VOL: 102, ISSUE: 42, PAGE NO: 25
Terry Hainsworth, BSc, RGN, is clinical editor, Nursing TimesDelays are predicted for delivery of influenza vaccine for this year's immunisation programme. This article outline...
Delays are predicted for delivery of influenza vaccine for this year's immunisation programme. This article outlines the epidemiology of seasonal influenza and prevention by vaccination. It highlights the difficulties faced by vaccine manufactures and healthcare professionals in providing annual immunisation.
The UK Vaccine Industry Group (UVIG) has warned that deliveries of vaccines for this winter's flu campaign are going to be delayed due to problems growing the virus strains. The government has therefore issued a reminder of the target groups for influenza immunisation (nursingtimes.net, 2006).
Influenza is a respiratory infection caused by the influenza virus and transmitted by droplets of respiratory secretions from person to person.
The influenza virus was first identified in 1933 and there are two main types of influenza virus, known as influenza A and influenza B. Infection from these normally peaks between December and March each year (Umeed, 2001) with influenza A usually causing a more severe illness than influenza B (Health Protection Agency, 2006).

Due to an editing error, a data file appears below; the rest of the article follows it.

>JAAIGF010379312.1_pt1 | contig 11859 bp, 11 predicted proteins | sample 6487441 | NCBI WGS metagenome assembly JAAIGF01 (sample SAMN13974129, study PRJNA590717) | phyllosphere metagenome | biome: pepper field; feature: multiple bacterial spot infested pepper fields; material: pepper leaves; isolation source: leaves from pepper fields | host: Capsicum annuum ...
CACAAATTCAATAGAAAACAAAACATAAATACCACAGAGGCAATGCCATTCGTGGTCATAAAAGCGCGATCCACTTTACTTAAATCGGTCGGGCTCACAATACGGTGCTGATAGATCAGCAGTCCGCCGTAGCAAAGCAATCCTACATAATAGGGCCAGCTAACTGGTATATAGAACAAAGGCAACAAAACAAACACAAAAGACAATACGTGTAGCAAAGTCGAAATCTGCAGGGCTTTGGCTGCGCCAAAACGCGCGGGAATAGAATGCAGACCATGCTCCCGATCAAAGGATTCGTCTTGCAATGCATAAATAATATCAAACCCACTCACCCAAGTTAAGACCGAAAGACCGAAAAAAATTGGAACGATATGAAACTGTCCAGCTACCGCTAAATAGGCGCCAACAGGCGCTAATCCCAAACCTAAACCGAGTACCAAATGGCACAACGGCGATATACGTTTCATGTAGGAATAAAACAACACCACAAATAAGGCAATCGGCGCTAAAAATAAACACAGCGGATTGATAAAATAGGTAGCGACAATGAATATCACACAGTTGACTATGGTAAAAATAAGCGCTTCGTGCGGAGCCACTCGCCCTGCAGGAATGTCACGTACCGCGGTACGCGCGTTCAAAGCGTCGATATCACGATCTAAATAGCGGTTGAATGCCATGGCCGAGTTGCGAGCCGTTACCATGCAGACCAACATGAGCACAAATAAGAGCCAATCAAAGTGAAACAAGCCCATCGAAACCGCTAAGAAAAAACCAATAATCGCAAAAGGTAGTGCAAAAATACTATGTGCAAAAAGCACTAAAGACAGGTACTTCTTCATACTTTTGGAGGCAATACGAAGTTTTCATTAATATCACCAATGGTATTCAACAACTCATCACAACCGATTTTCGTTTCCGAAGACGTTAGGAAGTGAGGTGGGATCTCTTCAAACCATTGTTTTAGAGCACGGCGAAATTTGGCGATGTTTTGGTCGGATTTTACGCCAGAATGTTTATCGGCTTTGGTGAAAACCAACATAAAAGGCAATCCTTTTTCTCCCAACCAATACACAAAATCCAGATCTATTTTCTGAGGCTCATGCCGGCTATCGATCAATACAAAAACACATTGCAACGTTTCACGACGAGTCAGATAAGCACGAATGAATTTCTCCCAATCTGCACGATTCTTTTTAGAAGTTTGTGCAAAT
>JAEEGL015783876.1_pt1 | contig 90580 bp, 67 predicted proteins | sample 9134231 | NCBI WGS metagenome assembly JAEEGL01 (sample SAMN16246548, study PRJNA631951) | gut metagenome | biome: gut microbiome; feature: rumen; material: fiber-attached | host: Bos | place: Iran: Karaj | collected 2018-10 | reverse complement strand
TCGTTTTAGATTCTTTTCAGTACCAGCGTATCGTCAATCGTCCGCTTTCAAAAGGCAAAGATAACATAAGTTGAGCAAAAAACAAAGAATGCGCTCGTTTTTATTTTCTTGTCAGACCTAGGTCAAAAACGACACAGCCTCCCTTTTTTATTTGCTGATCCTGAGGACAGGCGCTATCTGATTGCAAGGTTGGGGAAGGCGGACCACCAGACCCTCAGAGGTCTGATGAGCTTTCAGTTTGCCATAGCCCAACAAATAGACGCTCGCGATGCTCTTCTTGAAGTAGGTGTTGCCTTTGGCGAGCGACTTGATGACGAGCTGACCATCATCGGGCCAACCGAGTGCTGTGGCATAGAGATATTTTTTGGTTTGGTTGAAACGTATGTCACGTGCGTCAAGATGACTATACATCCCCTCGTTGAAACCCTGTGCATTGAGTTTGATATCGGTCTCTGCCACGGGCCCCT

In most cases influenza is not serious but in some individuals it can be more severe and lead to complications, such as bronchitis or secondary bacterial pneumonia. These can be life threatening and may require hospital admission (HPA, 2006).
As many as 3,000 to 4,000 excess deaths are attributable to influenza in the UK each year (Salisbury and Begg, 1996). Also it is thought that deaths due to influenza infection are under-reported as the cause of death on the death certificate is often myocardial infarction or pneumonia (UVIG, 2006).
The influenza vaccine is an inactivated vaccine that contains killed virus. The vaccine stimulates the production of antibodies in the body and when needed provides protection against influenza.
The influenza virus continually changes, with different subtypes circulating each winter so a new vaccine has to be produced annually. Each year samples of viruses from around the world are collected by four WHO reference laboratories in London, Atlanta, Melbourne and Tokyo. The laboratories test how well antibodies made for the current vaccine react to the circulating virus and to new flu viruses.
This process results in the selection of three viruses, two subtypes of influenza A viruses and one influenza B virus, to make up the flu vaccine for the following autumn and winter. Usually one or two of the three virus strains in the vaccine are changed each year. Vaccine production starts in March and continues through the spring and summer.
The WHO predictions produce a good match between the forecast viruses and the actual viruses causing the outbreak. As a result the vaccine gives 70-80% protection (Salisbury and Begg, 1996).
The make-up of the 2006 vaccine was announced in February this year by the WHO. The vaccine contains:
- A/New Caledonia/20/99 (H1N1)-like virus;
- A/Wisconsin/67/2005 (H3N2)-like virus;
- B/Malaysia/2506/2004-like virus.
The influenza A/H1N1 component is unchanged from last year and the B component is the same as the one used in the southern hemisphere vaccine for 2005-2006. This is the seventh year in a row that the A/New Caledonian virus has been included in the vaccine.